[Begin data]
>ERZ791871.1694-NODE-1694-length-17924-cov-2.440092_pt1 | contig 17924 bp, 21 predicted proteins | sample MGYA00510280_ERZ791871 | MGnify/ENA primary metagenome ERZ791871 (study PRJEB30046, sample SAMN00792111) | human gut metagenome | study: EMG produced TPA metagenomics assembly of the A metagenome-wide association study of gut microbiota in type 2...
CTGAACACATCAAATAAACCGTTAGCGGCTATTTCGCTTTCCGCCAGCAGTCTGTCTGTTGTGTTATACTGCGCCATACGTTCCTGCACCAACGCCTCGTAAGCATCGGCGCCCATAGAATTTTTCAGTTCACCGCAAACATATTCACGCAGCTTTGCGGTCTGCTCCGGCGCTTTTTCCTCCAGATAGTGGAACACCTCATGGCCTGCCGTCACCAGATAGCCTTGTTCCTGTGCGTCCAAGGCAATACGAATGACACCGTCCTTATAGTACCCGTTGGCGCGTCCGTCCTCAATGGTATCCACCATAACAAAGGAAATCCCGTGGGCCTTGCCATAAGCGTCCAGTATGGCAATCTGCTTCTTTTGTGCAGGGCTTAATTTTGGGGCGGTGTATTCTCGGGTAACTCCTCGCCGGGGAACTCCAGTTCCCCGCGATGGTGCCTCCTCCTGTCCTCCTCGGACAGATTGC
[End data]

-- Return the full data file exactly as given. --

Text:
>ERZ791871.1694-NODE-1694-length-17924-cov-2.440092_pt1 | contig 17924 bp, 21 predicted proteins | sample MGYA00510280_ERZ791871 | MGnify/ENA primary metagenome ERZ791871 (study PRJEB30046, sample SAMN00792111) | human gut metagenome | study: EMG produced TPA metagenomics assembly of the A metagenome-wide association study of gut microbiota in type 2...
CTGAACACATCAAATAAACCGTTAGCGGCTATTTCGCTTTCCGCCAGCAGTCTGTCTGTTGTGTTATACTGCGCCATACGTTCCTGCACCAACGCCTCGTAAGCATCGGCGCCCATAGAATTTTTCAGTTCACCGCAAACATATTCACGCAGCTTTGCGGTCTGCTCCGGCGCTTTTTCCTCCAGATAGTGGAACACCTCATGGCCTGCCGTCACCAGATAGCCTTGTTCCTGTGCGTCCAAGGCAATACGAATGACACCGTCCTTATAGTACCCGTTGGCGCGTCCGTCCTCAATGGTATCCACCATAACAAAGGAAATCCCGTGGGCCTTGCCATAAGCGTCCAGTATGGCAATCTGCTTCTTTTGTGCAGGGCTTAATTTTGGGGCGGTGTATTCTCGGGTAACTCCTCGCCGGGGAACTCCAGTTCCCCGCGATGGTGCCTCCTCCTGTCCTCCTCGGACAGATTGC